To keep things simple, we specified the two most popular styles of automotive solderless connectors in the automotive aftermarket: non-insulated and insulated closed-barrel terminals. While some technicians apply solder to the non-insulated variety as a sort of insurance policy, that's a subject beyond the scope of this article (see the soldering sidebar), and one that we may address in a future installment.

Instead of endorsing any one particular style, we present to you several for you to choose from. As you do, keep in mind the following: Those who create entire wiring harnesses on OEM-level machines for our industry use at least one of these methods and tools to successfully install wiring harnesses. If you follow their lead and invest the time and attention necessary to do any job correctly, you're likely to achieve similar success.

To Solder Or Not To Solder
If there's a single most contended subject in the crimping world, it's the solder debate. We'll let Wire 1's Ken Whitney land the first blow: "When using a quality tool and when done properly, a crimp is every bit as good as any soldered joint. The conductivity and strength are both great, and the crimped terminal is as strong as or stronger than the wire itself."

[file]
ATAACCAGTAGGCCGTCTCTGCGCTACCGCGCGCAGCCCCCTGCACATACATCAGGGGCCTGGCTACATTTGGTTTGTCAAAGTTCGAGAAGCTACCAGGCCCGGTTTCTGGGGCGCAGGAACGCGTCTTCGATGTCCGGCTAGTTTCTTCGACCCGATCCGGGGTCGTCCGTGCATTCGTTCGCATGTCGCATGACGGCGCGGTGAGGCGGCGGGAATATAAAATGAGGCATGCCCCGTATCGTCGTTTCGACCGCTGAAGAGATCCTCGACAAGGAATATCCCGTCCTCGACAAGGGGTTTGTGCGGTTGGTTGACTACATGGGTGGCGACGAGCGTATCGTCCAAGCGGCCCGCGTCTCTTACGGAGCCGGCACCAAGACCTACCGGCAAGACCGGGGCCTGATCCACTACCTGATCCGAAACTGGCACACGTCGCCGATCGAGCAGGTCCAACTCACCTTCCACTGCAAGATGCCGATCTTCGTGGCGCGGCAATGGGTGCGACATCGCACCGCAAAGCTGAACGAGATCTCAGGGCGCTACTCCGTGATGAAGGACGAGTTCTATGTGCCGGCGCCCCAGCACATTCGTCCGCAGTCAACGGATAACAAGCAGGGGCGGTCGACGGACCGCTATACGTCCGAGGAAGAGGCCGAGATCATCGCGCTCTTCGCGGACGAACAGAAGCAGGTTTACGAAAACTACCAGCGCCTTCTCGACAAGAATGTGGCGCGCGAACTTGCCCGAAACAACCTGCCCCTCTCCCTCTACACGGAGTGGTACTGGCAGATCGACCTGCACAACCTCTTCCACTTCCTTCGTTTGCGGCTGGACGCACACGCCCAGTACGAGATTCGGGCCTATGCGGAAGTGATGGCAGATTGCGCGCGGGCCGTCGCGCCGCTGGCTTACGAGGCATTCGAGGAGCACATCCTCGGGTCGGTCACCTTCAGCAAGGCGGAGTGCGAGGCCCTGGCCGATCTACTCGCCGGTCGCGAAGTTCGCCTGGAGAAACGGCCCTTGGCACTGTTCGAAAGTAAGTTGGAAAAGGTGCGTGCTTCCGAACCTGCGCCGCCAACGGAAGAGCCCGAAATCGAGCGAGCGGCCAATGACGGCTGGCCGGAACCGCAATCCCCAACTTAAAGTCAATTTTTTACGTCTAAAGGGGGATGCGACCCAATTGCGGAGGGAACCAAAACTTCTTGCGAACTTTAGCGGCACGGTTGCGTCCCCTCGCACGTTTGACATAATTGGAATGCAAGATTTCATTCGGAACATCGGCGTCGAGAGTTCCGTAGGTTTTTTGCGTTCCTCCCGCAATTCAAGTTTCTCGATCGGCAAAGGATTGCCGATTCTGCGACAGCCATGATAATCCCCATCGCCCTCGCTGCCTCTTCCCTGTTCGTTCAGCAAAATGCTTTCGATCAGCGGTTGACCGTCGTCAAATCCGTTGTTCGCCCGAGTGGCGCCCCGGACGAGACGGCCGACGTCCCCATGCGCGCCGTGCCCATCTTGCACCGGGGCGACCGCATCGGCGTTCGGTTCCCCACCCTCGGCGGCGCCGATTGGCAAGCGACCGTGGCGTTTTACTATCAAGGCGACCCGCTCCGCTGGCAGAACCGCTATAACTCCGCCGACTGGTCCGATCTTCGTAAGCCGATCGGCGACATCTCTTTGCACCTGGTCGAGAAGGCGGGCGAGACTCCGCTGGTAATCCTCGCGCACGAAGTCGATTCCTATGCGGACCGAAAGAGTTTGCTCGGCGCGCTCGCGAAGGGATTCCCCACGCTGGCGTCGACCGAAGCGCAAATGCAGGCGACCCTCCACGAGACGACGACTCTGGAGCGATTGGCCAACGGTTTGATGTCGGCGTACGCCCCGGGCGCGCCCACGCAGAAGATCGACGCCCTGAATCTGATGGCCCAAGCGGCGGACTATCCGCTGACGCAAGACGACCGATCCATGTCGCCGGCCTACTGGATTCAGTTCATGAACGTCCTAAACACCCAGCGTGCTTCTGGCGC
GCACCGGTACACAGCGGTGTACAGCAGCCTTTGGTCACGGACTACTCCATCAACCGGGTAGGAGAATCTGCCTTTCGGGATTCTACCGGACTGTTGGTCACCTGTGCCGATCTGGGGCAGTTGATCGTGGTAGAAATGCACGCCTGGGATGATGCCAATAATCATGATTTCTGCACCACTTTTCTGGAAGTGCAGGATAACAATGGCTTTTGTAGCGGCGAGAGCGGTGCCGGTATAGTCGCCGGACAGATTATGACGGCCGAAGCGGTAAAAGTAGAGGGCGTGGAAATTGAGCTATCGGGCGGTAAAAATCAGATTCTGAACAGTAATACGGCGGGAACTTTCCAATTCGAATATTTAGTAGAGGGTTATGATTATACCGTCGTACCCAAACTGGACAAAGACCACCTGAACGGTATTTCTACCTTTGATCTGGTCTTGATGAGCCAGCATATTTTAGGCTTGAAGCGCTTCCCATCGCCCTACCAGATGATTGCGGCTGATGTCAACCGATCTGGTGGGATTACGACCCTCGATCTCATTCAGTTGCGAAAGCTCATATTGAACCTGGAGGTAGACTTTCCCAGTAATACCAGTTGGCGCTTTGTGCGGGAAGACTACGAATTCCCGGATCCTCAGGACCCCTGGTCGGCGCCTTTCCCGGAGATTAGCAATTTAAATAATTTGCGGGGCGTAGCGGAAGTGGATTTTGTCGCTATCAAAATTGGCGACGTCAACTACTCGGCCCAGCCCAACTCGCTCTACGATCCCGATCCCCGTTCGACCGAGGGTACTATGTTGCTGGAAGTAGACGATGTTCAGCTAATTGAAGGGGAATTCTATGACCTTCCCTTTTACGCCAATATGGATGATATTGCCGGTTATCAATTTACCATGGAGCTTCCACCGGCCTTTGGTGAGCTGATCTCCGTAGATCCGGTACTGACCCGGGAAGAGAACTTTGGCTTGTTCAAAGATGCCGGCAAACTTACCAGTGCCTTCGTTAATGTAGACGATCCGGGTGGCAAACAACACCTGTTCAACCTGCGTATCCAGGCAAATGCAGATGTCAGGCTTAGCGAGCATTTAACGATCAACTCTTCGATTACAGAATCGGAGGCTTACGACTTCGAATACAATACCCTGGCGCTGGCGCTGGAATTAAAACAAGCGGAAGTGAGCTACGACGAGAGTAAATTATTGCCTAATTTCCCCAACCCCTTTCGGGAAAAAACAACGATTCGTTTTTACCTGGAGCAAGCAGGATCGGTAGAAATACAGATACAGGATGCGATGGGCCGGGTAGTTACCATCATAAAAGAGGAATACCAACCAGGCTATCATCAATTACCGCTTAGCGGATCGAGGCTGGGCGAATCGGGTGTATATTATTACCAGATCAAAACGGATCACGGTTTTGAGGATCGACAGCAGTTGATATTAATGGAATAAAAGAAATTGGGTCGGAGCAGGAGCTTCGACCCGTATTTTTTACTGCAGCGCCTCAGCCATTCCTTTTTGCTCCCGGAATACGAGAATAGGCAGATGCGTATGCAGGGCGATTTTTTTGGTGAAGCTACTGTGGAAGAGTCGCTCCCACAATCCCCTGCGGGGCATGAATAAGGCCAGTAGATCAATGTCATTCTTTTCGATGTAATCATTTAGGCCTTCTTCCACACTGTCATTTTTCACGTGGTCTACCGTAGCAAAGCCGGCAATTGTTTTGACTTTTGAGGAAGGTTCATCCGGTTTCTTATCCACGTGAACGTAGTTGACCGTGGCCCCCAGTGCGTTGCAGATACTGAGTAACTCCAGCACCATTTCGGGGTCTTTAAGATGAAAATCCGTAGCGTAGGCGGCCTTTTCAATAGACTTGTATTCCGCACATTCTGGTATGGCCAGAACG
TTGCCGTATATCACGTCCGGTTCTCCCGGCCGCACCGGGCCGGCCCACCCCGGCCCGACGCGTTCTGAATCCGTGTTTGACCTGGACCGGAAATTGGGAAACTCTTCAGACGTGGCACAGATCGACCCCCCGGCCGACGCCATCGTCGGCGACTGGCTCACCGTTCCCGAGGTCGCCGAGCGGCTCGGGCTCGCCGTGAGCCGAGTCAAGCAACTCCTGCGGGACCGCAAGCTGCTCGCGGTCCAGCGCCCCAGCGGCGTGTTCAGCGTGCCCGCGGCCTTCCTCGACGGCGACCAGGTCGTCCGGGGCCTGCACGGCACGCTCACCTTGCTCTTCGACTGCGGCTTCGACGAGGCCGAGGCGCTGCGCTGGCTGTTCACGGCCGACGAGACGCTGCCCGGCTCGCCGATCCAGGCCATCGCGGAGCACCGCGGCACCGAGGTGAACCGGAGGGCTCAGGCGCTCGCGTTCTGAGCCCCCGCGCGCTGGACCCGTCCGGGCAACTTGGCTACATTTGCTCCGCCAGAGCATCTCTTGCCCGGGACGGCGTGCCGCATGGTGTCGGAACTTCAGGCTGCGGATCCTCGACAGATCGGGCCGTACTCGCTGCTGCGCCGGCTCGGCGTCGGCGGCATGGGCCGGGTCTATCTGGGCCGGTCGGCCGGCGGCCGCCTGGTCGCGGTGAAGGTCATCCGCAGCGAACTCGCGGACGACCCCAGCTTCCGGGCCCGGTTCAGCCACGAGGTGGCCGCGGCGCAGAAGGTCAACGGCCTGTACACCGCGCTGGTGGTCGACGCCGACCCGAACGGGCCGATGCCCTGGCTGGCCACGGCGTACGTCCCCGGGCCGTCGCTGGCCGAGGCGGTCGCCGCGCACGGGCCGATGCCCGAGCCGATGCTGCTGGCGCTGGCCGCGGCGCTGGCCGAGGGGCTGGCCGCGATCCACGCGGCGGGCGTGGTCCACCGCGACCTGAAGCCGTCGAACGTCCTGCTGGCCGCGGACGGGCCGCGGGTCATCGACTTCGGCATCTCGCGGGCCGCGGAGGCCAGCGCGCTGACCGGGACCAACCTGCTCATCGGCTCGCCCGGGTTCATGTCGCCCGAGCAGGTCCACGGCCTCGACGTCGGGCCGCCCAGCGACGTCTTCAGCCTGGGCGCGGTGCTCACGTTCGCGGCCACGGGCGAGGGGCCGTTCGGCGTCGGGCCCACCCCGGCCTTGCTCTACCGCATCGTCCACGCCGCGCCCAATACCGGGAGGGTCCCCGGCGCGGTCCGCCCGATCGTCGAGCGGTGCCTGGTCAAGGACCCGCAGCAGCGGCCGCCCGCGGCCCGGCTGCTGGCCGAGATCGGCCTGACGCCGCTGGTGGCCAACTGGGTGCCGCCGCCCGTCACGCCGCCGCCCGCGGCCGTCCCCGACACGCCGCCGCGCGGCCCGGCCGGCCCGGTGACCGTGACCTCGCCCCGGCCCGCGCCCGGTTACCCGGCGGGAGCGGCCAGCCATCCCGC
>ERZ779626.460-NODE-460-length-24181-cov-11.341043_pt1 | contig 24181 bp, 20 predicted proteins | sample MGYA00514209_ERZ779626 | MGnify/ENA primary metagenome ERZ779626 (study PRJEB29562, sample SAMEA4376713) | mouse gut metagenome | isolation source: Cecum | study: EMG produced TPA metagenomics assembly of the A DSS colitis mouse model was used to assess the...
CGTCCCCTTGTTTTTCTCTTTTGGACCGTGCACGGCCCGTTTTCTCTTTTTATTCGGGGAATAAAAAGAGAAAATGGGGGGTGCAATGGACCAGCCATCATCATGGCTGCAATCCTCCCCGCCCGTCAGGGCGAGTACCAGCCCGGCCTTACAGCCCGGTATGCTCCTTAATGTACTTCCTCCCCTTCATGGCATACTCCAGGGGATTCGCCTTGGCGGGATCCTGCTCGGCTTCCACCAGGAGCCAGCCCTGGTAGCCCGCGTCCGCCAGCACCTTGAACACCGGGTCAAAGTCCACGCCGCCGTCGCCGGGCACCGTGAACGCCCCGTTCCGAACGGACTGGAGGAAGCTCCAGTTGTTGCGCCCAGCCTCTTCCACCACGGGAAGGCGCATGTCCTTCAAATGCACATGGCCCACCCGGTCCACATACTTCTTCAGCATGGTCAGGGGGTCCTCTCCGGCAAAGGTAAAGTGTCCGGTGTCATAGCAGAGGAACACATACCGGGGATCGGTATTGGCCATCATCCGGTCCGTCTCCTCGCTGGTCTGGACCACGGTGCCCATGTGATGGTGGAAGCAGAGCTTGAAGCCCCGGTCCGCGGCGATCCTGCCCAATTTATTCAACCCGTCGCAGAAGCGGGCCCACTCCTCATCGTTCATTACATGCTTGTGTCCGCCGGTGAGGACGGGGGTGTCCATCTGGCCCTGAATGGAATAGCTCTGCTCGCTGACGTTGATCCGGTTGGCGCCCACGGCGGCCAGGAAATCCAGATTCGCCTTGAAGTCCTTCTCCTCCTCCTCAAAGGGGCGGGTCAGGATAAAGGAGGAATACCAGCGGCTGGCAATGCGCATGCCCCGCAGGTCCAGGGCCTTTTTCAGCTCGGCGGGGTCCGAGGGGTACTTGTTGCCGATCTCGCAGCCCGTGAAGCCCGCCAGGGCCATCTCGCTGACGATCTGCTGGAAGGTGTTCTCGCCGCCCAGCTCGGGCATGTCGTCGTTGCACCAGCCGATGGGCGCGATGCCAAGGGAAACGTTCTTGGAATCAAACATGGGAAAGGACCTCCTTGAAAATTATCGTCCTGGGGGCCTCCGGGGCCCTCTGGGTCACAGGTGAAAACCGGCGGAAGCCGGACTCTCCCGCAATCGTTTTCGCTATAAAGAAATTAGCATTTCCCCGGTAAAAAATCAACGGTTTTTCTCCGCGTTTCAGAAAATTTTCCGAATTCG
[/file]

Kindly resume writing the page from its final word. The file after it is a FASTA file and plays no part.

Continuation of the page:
Then again, both American Autowire's Michael Manning and Haywire's Ken Logue endorse soldering the tip of a crimped terminal to ensure the integrity of the seal. While Painless Performance's Dennis Overholser agrees with that in theory, he noted that, in practice, the occasional electrician is more likely to overheat and damage the wire than create a good joint.

Affordable Street Rods' Rich Fox outright condemns the practice and offers examples of failed solder joints made by aftermarket vendors. In fact, governing bodies like the Federal Aviation Administration permit only crimped joints, for reasons such as Whitney noted: "They figure that you're more likely to create an effective crimped joint than a soldered joint."

Luckily, they all meet at middle ground, as summed up by Manning: "A mechanical bond, generally in the form of a crimp, is the basis of any effective terminal installation." For that reason we have concentrated specifically on how to affect a reliable crimp and left soldering for another day.